It is the hand which immediately grabs your attention, because of the pure white used by the artist for it. It hangs down to touch the very bottom of the canvas. The visual language used in this painting is consistent with a number of his other works which allows us to get a good understanding of the meaning behind each object included by Miro. His background is typically vague and unassuming, in order to allow the foreground to avoid being diluted in impact. The main features are then completed in single tones of colour, providing a simple and clear boundary for each of them. Reds, blacks, yellows and browns are used to put together the other elements of the scene, meaning the white hand is particularly obvious.

Miro was an artist who wanted everyone to understand the meanings behind his paintings, unlike some other members of the Surrealist movement. He would append notes to some of his paintings in order to identify elements of each scene and sometimes also provide information within the artwork itself. In this case he titles the piece helpfully and also adds some freely written text. The simplicity of shape plus the colour scheme will remind many of classical african art and that region did inspire a number of modern artists who appreciated its alternative methods as compared to traditional European art. Others drew inspiration from Japanese art, particularly a number of the French impressionists and some other post-expressionists.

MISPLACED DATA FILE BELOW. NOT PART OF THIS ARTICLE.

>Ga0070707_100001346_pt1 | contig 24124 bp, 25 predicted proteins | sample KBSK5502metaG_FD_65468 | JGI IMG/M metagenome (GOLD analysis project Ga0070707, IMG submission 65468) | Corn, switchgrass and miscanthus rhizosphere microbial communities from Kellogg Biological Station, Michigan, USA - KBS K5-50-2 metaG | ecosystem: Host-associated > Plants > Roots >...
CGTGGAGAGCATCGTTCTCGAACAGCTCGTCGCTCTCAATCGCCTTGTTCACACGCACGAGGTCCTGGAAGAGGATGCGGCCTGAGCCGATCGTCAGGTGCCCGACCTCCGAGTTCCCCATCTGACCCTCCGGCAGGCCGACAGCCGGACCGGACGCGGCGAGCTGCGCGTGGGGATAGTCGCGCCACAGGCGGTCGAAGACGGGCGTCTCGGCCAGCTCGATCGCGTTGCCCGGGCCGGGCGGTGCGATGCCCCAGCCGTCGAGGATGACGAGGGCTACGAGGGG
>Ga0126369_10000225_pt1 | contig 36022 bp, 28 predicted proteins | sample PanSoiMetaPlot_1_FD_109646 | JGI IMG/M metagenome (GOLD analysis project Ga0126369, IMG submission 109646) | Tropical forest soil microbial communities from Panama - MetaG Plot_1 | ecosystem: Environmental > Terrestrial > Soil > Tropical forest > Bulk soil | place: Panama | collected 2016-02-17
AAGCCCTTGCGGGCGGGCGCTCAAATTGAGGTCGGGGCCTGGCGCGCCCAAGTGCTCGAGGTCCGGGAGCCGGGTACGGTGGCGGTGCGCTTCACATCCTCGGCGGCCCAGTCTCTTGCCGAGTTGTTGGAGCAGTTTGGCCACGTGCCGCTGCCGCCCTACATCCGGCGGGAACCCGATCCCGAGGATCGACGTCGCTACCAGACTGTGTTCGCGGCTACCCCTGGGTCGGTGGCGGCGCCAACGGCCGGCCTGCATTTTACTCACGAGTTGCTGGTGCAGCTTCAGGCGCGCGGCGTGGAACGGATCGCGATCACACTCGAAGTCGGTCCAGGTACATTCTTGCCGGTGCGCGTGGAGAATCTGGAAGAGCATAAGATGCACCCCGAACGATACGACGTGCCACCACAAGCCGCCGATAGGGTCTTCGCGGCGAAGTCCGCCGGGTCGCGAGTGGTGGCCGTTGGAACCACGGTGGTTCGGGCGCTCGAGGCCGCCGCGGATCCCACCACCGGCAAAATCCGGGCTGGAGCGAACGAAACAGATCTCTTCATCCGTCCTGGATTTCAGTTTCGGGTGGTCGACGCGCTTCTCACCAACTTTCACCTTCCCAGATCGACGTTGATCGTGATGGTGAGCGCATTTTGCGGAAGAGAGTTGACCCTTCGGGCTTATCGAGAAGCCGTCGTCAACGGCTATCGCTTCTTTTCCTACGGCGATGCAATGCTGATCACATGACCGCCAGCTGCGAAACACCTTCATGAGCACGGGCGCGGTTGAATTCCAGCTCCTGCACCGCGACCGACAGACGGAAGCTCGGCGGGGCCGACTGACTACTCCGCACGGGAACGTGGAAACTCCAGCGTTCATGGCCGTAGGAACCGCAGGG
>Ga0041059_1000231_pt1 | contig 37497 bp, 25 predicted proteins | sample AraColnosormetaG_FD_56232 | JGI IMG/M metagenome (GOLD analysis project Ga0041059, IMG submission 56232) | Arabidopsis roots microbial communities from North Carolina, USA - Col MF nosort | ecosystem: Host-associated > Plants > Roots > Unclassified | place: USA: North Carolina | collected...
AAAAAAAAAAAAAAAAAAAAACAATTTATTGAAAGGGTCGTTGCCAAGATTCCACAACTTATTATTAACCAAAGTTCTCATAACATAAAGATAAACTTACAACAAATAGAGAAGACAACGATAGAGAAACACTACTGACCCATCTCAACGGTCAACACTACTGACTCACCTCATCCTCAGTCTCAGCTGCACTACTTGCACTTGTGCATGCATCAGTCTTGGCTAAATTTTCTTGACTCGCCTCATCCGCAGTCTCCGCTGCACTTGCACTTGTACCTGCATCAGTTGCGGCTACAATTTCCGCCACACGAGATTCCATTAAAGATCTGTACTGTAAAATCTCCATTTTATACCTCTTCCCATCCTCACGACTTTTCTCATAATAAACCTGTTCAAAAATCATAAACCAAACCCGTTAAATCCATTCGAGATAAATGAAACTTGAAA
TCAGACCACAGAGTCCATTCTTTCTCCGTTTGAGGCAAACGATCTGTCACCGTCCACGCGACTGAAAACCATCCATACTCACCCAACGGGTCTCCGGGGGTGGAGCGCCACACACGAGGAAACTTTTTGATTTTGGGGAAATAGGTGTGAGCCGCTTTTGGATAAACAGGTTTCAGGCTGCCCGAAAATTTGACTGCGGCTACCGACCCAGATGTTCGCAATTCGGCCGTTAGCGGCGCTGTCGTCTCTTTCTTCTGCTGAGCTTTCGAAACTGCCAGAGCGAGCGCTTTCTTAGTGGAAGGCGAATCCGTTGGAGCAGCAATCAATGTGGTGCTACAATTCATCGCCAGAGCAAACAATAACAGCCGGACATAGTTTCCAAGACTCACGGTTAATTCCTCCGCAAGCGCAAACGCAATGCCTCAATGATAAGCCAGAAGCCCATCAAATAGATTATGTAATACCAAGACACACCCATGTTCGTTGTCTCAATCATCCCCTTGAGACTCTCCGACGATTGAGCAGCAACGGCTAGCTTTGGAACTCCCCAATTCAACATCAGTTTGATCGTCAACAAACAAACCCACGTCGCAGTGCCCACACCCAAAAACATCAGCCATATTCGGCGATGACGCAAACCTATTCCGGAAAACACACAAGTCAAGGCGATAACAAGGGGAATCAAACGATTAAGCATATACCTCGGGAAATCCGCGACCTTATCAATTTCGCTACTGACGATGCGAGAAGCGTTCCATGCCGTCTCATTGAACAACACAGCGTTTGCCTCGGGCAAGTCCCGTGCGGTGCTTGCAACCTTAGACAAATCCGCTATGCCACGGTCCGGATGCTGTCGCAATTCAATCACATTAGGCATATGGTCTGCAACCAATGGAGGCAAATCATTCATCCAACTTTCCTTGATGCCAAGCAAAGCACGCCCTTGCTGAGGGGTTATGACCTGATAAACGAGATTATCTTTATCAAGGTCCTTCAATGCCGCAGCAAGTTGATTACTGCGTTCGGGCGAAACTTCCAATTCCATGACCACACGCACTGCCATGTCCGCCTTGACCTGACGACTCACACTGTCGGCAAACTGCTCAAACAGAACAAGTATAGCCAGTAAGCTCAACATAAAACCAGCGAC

The artist would be playful with his paintings, despite putting so much planning in place prior to starting his more significant paintings. The seemingly random angles of each item and the ways in which they were laid out in relation to each other looks as if he had allowed his mind to dictate spontaneously, capturing the atmosphere of a dream or uncontrolled line of thought. This was entirely his intention, but the route to get there was well thought-out over a series of drawings which slowly went into greater detail each iteration.